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Best Tweets Of The Miami Republican Debate

Republican debate

Last night, Florida hosted the penultimate Republican primary debate. We have had a lot of these!


Last night, Florida hosted the penultimate Republican primary debate. We have had a lot of these!

As ever, Twitter was at the ready. After the escalating insanity of the last few debates, many wondered: what would tonight’s contest bring? Cruel nicknames? Anatomical humor? Fisticuffs?

None of that came to pass. Instead, Jake Tapper and the CNN moderators presided over the most sedate, policy-centered debate in ages.

They began the night talking about trade. John Kasich endorsed free trade, within reason.

Donald Trump maintained his prior position of being both for and against outsourcing and free trade with the developing world.

Marco Rubio and Ted Cruz remained in the free trade camp, while cracking down on companies that abuse the visa system.

With no brawl breaking out, the moderators shifted the conversation to immigration. Surely, that would get the fur flying, right?

Kasich reminded viewers of the value of legal immigration.

Trump told of his long experience with the visa system, which he also said was bad, somehow.

They moved on to a polite, if confused, segment on Common Core.

Cruz took it a step further.

On entitlement reform, there was again calm discussion of detailed plans. Rubio described his plan to gradually raise the retirement age while protecting current retirees’ benefits.

Kasich argued for a less drastic approach.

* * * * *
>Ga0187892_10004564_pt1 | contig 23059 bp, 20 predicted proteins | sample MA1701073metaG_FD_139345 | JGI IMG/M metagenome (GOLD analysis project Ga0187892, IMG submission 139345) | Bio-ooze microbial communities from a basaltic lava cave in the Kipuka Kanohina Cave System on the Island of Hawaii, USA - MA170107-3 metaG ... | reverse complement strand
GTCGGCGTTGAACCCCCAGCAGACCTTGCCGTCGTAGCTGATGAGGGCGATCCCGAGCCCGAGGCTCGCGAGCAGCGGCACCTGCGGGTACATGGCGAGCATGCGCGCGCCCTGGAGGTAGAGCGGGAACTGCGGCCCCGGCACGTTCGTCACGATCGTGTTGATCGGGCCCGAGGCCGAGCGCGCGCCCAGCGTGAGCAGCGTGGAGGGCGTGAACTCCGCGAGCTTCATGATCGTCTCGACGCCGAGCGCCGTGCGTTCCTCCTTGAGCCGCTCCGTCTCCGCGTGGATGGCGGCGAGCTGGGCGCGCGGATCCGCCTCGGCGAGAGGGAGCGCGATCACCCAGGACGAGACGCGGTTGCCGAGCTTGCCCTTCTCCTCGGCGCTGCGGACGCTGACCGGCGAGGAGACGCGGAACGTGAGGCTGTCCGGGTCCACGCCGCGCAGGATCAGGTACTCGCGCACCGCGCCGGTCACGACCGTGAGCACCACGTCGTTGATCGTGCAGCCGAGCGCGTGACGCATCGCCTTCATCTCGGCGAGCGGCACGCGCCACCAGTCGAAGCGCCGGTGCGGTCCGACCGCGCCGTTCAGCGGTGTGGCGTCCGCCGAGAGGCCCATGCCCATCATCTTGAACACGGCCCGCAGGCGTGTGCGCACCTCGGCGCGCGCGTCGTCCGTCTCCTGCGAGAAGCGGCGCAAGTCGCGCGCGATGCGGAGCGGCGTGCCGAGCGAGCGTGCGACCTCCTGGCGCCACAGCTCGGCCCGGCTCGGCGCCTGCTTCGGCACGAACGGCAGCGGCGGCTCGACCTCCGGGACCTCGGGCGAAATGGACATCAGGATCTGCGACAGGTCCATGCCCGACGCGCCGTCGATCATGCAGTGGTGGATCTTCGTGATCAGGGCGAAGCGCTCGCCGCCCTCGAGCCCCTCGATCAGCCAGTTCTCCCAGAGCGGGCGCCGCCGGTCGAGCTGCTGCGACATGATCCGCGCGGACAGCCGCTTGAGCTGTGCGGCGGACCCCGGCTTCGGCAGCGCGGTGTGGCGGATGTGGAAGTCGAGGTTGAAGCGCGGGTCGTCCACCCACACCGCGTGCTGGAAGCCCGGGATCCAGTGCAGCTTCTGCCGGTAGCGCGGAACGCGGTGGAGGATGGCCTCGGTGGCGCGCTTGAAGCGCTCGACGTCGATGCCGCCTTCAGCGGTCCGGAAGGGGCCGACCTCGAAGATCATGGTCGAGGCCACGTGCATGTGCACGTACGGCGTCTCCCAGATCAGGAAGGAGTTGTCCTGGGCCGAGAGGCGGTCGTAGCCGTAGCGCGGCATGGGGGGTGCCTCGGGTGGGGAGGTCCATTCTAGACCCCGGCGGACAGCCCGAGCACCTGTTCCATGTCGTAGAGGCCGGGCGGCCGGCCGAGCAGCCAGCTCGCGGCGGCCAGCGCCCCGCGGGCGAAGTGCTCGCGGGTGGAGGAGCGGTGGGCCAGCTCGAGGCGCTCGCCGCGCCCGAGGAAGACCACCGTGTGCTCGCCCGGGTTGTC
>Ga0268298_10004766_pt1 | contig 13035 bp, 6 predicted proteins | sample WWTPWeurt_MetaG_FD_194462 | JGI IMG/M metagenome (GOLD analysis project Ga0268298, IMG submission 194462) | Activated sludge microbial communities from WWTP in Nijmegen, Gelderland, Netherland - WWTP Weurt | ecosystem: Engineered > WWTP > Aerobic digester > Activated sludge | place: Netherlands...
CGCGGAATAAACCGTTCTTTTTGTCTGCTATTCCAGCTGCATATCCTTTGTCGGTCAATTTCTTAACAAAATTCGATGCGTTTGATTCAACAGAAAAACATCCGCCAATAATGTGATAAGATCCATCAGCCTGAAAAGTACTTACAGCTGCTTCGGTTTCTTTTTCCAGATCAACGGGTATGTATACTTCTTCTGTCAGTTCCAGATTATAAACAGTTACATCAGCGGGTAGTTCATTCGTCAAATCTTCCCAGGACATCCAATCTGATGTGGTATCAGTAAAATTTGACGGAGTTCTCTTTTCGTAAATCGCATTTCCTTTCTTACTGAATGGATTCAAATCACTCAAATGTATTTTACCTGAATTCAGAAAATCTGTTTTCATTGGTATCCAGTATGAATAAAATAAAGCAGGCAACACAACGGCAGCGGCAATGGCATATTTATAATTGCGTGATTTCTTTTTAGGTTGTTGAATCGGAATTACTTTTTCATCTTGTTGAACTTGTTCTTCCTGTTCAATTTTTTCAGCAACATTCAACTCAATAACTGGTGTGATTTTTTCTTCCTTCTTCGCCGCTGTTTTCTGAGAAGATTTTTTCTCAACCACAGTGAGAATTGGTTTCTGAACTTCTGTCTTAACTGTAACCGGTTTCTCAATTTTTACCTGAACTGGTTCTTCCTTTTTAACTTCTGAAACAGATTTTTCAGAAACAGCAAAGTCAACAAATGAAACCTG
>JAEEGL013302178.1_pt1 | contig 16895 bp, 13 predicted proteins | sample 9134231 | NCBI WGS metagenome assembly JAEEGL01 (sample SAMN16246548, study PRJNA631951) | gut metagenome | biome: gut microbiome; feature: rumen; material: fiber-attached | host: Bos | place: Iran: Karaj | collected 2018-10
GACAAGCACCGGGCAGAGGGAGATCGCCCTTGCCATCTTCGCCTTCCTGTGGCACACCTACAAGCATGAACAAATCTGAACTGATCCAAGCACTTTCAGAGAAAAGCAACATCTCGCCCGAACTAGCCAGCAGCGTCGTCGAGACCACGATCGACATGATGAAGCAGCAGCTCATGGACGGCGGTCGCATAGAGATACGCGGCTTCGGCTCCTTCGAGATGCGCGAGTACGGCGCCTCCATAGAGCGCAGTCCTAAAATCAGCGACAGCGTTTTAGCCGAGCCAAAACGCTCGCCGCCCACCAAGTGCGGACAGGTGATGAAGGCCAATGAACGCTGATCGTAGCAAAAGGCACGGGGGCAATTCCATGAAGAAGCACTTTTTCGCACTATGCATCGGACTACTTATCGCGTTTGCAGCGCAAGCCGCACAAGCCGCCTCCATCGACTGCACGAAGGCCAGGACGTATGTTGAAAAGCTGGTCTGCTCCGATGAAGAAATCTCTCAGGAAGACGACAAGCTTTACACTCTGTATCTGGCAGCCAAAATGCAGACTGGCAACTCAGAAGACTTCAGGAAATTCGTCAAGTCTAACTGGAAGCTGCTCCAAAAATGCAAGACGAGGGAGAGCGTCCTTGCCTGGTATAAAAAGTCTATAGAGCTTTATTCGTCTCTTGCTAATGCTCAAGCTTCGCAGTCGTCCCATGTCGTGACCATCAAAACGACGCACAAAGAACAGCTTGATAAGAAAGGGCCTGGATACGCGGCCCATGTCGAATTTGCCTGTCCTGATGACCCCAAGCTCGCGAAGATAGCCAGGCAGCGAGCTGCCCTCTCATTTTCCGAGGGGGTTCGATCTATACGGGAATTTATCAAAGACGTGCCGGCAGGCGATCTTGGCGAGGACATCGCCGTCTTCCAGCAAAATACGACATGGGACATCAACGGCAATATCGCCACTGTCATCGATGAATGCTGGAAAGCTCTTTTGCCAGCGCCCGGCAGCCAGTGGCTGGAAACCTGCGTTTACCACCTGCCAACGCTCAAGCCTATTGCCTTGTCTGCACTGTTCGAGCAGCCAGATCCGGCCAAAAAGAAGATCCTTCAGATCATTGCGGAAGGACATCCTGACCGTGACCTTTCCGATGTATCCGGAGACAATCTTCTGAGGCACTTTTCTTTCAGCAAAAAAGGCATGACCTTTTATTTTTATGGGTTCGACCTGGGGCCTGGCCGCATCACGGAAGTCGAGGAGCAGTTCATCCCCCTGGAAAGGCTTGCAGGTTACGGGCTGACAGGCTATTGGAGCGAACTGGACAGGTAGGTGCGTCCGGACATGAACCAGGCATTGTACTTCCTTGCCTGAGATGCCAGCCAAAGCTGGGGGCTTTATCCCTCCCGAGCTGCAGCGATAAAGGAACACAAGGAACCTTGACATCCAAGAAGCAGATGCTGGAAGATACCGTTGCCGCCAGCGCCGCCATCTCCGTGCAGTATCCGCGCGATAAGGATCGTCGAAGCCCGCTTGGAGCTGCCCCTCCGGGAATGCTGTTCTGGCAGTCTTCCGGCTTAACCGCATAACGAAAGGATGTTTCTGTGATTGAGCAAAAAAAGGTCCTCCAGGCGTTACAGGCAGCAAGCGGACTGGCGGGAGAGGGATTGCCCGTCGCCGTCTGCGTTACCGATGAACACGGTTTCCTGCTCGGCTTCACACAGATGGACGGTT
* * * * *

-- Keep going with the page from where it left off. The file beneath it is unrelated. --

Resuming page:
Trump had a three-part plan to fix Social Security:

Part 1: Winning.

Part 2: Waste, fraud and abuse.

Part 3: Did I mention winning?

Up to that point, everyone still kept things calm and mostly rational, they way we wish they had from the beginning.

On foreign policy, however, the exchanges finally heated up. Returning to trade and tariffs, Cruz pointed out the problem in Trump’s protectionism.

Tapper gave Trump the chance to take back an earlier comment that “Islam hates us.” Nope.

Rubio defended Muslim Americans and our Muslim allies abroad, while noting that as much fun as off-the-cuff commentary is, the words of a President carry great weight around the world.

Trump was questioned on his call for torture and the death of terrorists’ families.

The debate continued in that vein, and the foreign affairs facts were flying.

Cruz called for a more reasoned foreign policy than Trump offered.

Trump responded by reminding the crowd that he was the best friend to Israel. The best!

Kasich’s position on peace in the Middle East? It’s probably not going to happen.

Trump disagreed with Kasich, and with earlier versions of his own positions, calling for thousands of U.S. troops against ISIS.

Then the talk turned to Cuba, an important issue for the Miami crowd. Would Trump restore normal relations with the socialist island nation?

Rubio was ready for this one. He demanded that Cuba make some actual reforms before being embraced by the United States, and compared them unfavorably to Burma.

Trump’s retort? DEALS!

Cruz questioned Trump’s praise for foreign dictators.

Kasich reiterated the traditional American position on dictators: they’re bad.

Shifting to violence closer to home, Tapper asked why Trump’s rallies bring the ruckus.

But Tapper, and the other candidates, stopped short of asking Trump about violence perpetrated by his own employee.

After a dispute over delegate math and their respective chances of winning, the evening drew to a close.

Not everything said was brilliant, but the tone was somewhat elevated and the candidates kept it PG-rated. For that, they deserve at least some praise.